EISA: A Collaborative Effort to Boost Estonian Cyber Security PotentialThe Estonian Information Security Association (EISA) was founded to boost cross-sectorial cooperation in Estonia between academia and the private sector as well as with the government. EISA intends to enhance R&D activities in the information security and cyber security field in Estonia.
Estonia is visited by hundreds, if not thousands, of delegations each year who marvel at our digital ecosystem. It is often not the ‘what’ that amazes them, but the ‘how’ – and sometimes the ‘why’. The ‘how’ has, for nearly three decades, stood upon the idea of unfettered collaboration between the private sector, academia, and the government. Stemming from an imminent need to find and execute solutions to urgent problems, the public-private partnership model has been in the DNA of e-Estonia since the very beginning. What once started as a close-knit community has now grown into a flourishing ecosystem, combining stakeholders across all sectors, garnering global attention.
History has also offered several good crises for Estonia to test the sustainability of its community, alongside the resilience of its cyber capabilities. From the attacks of 2007 to the more recent incidents, the crises have been overcome by the companies and universities stepping up and offering solutions to our digital infrastructure providers. History has provided us with opportunity and structure, but the focus on a unique community and competence is what distinguishes us from others.
There is potential for so much more.
In 2018, the Estonian Information Security Association was founded by BHC Laboratory, Clarified Security, Cybernetica, and Guardtime along with Tallinn University of Technology, with the aim of providing a unified platform for companies, organisations, and academia to partake in largescale international projects, to enhance and facilitate information sharing, and to provide a common forum for discussions for experts across different fields. Ecosystems are built on thriving communities, and communities are built on common goals.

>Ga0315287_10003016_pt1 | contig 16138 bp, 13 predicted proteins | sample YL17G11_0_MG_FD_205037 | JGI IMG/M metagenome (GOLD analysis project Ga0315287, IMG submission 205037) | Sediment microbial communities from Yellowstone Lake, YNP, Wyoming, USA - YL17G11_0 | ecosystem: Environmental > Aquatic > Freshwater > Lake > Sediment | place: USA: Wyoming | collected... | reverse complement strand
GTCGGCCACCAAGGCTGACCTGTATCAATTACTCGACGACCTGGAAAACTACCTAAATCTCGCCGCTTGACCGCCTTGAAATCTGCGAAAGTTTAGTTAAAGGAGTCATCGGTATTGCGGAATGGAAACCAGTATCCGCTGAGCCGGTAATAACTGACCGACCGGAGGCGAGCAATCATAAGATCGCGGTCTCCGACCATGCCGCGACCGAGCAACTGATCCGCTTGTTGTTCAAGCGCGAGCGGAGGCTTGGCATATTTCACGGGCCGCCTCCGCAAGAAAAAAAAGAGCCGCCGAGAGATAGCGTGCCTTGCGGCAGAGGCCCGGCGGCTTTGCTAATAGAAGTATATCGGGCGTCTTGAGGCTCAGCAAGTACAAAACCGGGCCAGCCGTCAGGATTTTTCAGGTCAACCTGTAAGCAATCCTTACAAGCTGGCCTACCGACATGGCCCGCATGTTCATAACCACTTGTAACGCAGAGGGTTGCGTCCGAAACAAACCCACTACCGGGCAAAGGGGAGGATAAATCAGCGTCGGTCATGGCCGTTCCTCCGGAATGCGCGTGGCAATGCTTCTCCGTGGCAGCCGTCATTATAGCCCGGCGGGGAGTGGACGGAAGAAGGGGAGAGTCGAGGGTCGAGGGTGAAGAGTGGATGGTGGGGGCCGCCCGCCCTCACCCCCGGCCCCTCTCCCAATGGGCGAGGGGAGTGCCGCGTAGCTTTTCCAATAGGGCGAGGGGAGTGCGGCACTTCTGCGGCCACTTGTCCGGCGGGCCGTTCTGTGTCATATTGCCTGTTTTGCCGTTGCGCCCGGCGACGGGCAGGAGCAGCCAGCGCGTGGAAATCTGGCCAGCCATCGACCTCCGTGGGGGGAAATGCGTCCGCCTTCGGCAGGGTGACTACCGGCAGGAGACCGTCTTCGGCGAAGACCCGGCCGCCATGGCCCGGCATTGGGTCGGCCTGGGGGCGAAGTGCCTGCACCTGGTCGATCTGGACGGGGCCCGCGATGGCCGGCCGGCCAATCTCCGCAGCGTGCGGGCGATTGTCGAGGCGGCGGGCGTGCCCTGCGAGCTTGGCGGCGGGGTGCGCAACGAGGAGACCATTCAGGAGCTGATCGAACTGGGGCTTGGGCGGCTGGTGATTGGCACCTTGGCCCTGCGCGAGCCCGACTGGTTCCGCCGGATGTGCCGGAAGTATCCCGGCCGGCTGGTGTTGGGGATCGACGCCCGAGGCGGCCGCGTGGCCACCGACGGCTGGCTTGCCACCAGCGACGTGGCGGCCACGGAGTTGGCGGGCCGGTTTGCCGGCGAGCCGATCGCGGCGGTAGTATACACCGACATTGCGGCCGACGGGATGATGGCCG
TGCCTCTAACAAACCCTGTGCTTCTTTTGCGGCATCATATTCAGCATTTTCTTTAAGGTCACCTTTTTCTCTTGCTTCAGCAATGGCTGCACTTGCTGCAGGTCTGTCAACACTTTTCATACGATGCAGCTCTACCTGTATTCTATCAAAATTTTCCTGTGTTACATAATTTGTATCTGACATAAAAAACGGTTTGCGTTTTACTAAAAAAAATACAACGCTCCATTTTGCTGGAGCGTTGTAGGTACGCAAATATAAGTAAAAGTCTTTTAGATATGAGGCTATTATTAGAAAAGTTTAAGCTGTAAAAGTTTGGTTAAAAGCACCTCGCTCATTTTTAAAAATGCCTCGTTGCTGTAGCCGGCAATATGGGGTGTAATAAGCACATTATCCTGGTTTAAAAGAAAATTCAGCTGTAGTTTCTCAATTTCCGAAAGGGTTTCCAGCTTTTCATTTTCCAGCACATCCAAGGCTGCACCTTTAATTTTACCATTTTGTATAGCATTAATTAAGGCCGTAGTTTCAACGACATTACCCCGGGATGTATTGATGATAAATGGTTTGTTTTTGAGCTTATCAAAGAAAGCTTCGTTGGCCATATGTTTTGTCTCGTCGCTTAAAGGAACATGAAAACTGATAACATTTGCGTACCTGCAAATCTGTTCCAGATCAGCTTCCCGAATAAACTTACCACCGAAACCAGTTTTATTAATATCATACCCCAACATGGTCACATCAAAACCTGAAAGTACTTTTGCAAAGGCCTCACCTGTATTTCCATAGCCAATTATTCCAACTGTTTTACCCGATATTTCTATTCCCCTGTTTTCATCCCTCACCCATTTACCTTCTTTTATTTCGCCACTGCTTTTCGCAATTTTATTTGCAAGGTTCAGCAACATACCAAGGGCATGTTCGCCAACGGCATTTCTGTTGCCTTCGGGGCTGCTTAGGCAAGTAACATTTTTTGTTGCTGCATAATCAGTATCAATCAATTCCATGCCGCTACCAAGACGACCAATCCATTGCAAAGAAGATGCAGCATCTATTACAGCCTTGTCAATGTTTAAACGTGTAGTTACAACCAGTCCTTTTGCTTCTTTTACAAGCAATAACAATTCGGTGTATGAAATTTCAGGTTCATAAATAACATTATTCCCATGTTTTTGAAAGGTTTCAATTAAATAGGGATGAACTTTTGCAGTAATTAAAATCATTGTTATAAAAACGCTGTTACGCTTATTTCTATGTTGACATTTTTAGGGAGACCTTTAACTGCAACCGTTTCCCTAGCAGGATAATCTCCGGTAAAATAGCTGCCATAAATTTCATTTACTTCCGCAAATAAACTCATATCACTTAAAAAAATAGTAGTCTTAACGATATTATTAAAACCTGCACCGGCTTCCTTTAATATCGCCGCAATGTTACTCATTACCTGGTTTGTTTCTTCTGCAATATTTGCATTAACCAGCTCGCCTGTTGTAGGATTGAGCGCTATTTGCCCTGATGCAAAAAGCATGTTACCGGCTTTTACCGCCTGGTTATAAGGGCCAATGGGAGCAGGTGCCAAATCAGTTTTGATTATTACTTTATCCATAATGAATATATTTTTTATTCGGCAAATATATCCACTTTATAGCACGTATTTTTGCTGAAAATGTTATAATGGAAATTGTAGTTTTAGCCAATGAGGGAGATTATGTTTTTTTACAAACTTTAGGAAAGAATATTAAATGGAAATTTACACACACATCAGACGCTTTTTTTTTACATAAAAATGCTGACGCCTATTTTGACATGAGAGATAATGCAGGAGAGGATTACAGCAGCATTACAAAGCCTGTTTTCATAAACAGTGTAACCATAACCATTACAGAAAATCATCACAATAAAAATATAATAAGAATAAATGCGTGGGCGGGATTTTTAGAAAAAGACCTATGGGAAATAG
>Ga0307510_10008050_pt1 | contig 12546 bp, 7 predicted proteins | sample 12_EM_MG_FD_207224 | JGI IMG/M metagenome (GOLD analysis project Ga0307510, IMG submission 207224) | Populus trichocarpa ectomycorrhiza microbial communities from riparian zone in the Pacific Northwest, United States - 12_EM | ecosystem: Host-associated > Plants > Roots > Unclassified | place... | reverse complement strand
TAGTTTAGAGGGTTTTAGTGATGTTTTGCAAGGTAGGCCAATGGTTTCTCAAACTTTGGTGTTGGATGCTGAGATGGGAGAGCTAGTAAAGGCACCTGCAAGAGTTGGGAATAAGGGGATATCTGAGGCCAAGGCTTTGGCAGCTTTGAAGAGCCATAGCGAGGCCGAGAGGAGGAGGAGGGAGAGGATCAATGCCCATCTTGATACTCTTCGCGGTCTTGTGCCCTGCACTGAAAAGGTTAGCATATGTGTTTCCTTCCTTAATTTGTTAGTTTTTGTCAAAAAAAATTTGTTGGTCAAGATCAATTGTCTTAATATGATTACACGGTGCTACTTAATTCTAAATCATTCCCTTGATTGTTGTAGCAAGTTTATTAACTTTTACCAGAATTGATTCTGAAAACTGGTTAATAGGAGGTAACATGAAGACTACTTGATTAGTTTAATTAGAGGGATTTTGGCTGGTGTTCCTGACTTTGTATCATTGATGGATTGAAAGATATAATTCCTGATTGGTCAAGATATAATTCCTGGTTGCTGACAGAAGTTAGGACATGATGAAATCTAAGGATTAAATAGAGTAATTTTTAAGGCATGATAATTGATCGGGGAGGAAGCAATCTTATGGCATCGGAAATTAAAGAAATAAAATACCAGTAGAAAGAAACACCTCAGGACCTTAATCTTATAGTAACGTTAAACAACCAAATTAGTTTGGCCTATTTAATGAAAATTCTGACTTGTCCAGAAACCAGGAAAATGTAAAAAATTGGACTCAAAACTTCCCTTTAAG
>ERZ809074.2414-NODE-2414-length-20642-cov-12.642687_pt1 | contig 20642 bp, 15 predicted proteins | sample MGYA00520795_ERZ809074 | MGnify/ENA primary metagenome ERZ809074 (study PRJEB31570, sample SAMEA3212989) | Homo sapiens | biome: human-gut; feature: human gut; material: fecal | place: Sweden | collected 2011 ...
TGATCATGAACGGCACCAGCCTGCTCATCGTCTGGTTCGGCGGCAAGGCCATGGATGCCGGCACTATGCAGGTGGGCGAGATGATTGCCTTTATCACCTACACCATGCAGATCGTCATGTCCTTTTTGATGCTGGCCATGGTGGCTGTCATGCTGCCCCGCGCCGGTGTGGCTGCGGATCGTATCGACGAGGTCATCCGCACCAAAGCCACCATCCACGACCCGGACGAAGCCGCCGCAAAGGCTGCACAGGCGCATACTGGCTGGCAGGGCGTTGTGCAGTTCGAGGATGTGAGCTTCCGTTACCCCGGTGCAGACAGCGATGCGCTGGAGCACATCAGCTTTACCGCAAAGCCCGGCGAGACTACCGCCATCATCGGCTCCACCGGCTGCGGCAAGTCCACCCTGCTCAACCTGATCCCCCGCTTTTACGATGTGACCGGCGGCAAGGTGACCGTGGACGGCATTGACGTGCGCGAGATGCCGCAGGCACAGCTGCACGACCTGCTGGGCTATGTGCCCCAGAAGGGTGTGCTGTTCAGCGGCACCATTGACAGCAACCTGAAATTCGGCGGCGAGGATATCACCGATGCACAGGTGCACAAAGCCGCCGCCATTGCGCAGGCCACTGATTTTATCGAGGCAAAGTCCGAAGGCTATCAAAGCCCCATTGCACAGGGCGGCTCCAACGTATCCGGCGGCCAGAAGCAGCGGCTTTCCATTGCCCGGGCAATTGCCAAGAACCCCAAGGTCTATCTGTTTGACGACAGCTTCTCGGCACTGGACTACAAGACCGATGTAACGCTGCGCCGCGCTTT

Centralising decreases resilience. This is true for all systems, and the idea of distribution is engrained in the Estonian mindset. EISA follows the same principles, facilitating between stakeholders, rather than creating a central cluster. Cyber security competence in Estonia is set where it creates more value, and distributed across the private sector, academia, and the government. The limited availability of workforce (a global challenge in the IT industry) ensures that each stakeholder holds its competence for the most critical function – and collaborates where necessary.
EISA has the ability to enhance the intrinsic disposition for collaboration and to become a central consolidator for the Estonian cyber stakeholders. Partnering closely with the government allows for exchanging expertise at a new level. EISA participates as a member on the National Cyber Security Policy Council and is a member of the North European Cyber Security Cluster (NECC). While locally, our aim is to strengthen cross-sectorial cooperation, on the European level we can provide a wider impact and bring a united offering to the European cyber security ecosystem. Harnessing that potential needs a strong shared vision, but relies heavily on the trust between all stakeholders. We have long-lasting examples of these partnerships – from building the X-Road with the Information System Authority to providing input for decision-makers here, and abroad, with our cryptographic algorithms lifecycle report, published since 2011. All the founding companies of EISA have stellar examples or cross-sectoral collaboration: BHC Laboratory launched a cyber hygiene module for the MBA program of the Estonian Business School and has trained the top civil servants on overcoming cyber crises in Estonia; Clarified Security cooperates with the NATO CCDCOE, providing red teaming services for the world’s largest cyber defence exercise, Locked Shields; Guardtime provides its blockchain technology to protect the most critical logs in Estonia (e.g. health records). These are but a few of the examples of the successes already in place – but again, there is potential for so much more.
Once we take the leap from focusing on the ‘what’ and ‘how’ and starting defining and, more importantly, focusing on the ‘why’, we will be able to not only stand by but lead the processes that design the cyber arena of tomorrow. For tomorrow, not only are the established players important, but also the new ones, the entrepreneurs that can derive their experience and competences from the unique ecosystem we have here in Estonia. The map is not the territory.
by Oliver Väärtnõu - Chairman of the Board of EISA
This article is published in RIA's compendium: Cyber Security In Estonia 2020